Forum for Science, Industry and Business

Sponsored by:     3M 
Search our Site:

 

Skylark gets set for final launch

27.04.2005


Skylark, the one of the World’s longest running space programmes, will lift-off for the final time in a launch window starting on Saturday, April 30th. The launch of the 441st Skylark sounding rocket marks the end of 50 years of outstanding scientific research that has included investigations into atmospheric conditions, X-ray astronomy, land use and the effects of microgravity.



The Skylark sounding rocket has been a leading British success story since its design in the mid 1950s. The first Skylark was launched from Woomera, Australia, during the International Geophysical Year of 1957. The final Skylark mission, MASER 10, carries a suite of experiments to study the effects of microgravity, including a biological investigation of the protein, actin, and a study of interfacial turbulence in evaporating liquids. MASER 10 will be launched from the Esrange Site, near Kiruna in northern Sweden.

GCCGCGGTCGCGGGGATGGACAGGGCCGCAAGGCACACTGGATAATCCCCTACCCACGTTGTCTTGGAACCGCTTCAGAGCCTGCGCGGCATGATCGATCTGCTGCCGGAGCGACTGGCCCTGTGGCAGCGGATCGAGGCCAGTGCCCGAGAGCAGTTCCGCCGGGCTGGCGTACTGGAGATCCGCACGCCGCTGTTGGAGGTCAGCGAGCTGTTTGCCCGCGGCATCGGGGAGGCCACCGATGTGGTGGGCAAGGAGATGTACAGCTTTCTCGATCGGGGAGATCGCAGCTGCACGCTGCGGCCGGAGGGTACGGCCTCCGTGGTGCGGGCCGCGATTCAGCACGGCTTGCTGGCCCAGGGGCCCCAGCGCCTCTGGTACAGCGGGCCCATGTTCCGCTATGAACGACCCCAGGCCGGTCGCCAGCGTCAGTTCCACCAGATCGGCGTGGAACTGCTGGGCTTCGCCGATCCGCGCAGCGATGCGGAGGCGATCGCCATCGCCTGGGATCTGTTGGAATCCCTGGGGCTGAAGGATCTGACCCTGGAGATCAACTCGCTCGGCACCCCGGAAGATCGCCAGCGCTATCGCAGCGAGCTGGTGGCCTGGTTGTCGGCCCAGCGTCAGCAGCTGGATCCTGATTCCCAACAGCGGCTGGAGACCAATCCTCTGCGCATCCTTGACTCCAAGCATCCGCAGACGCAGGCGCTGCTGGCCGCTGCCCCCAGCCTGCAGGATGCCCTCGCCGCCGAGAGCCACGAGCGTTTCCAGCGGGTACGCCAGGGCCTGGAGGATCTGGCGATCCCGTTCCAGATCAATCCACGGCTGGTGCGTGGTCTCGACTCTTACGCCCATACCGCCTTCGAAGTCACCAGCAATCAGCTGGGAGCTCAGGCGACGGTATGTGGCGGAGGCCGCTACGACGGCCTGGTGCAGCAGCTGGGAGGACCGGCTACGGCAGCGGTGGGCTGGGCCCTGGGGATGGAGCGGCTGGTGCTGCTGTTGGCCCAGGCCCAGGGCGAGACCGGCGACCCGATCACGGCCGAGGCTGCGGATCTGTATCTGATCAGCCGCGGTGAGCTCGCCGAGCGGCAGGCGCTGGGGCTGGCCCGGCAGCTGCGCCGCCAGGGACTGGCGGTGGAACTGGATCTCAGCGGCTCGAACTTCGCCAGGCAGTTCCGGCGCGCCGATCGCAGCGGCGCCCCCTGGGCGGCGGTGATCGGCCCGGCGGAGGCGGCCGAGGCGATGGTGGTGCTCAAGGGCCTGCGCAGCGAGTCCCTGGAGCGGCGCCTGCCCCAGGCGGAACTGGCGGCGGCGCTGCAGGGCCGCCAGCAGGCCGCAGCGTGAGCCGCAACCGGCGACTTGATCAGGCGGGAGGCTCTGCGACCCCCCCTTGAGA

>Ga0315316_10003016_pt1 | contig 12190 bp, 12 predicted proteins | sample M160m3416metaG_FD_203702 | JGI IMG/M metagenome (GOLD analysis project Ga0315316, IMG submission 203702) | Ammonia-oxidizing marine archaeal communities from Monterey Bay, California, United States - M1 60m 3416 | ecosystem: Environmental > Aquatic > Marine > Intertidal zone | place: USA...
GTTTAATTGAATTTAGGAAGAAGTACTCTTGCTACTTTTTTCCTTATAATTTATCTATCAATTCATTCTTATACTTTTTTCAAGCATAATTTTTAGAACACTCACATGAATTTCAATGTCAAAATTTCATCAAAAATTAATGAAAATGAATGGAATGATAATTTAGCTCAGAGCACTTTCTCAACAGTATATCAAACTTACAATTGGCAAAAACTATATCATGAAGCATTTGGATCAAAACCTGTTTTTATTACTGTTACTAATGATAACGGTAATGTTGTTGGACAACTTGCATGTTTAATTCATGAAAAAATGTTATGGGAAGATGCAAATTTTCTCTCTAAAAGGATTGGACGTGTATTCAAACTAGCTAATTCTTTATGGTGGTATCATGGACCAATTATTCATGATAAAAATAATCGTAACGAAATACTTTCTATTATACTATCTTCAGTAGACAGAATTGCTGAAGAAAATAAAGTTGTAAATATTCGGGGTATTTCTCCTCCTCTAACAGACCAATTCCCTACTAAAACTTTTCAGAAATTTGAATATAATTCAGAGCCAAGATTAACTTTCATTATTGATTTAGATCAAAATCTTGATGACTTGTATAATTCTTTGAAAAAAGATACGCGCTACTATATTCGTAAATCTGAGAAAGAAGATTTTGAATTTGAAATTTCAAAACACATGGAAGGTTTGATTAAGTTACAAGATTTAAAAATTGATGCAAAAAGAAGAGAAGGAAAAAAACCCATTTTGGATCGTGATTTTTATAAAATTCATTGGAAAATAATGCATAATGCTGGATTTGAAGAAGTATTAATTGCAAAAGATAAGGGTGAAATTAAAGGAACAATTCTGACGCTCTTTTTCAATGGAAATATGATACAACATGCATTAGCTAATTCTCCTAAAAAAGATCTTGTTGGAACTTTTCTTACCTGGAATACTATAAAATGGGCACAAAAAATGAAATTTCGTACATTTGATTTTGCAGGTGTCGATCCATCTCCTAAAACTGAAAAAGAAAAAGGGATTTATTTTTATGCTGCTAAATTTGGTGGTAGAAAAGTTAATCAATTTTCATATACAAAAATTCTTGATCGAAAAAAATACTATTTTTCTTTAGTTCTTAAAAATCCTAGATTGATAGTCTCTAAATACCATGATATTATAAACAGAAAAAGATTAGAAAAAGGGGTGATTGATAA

Hugh Whitfield, of Sounding Rocket Services Ltd, which has operated the Skylark programme since 1999, says, “Skylark is one of the most successful rocket programmes of all time, but this British achievement is largely unknown. We should be immensely proud of the contribution to science that Skylark has made and it is a testament to the skill of British engineers that the programme has lasted nearly half a century.”


Skylark rockets have been launched from Wales, Argentina, Australia, Brazil, Norway, Sardinia, Spain and Sweden. Early experiments ranged from atmospheric studies to X-ray astronomy and research into the ionospheric interactions that cause aurorae. The rockets were popular with young scientific researchers, as it was possible for a PhD student to design a space experiment, launch it on a Skylark vehicle and write up the results in just three years. In recent years research has focused on microgravity experiments led by the German space agency, DLR, and testing equipment for Spacelab and the International Space Station.

The Skylark 7 that will be used for the final launch is a two-stage rocket that can carry a payload weighing 380 kilograms to an altitude of 230 kilometres. The Skylark 7 is powered by a “Goldfinch” boost stage and a “Raven XI” main stage motor.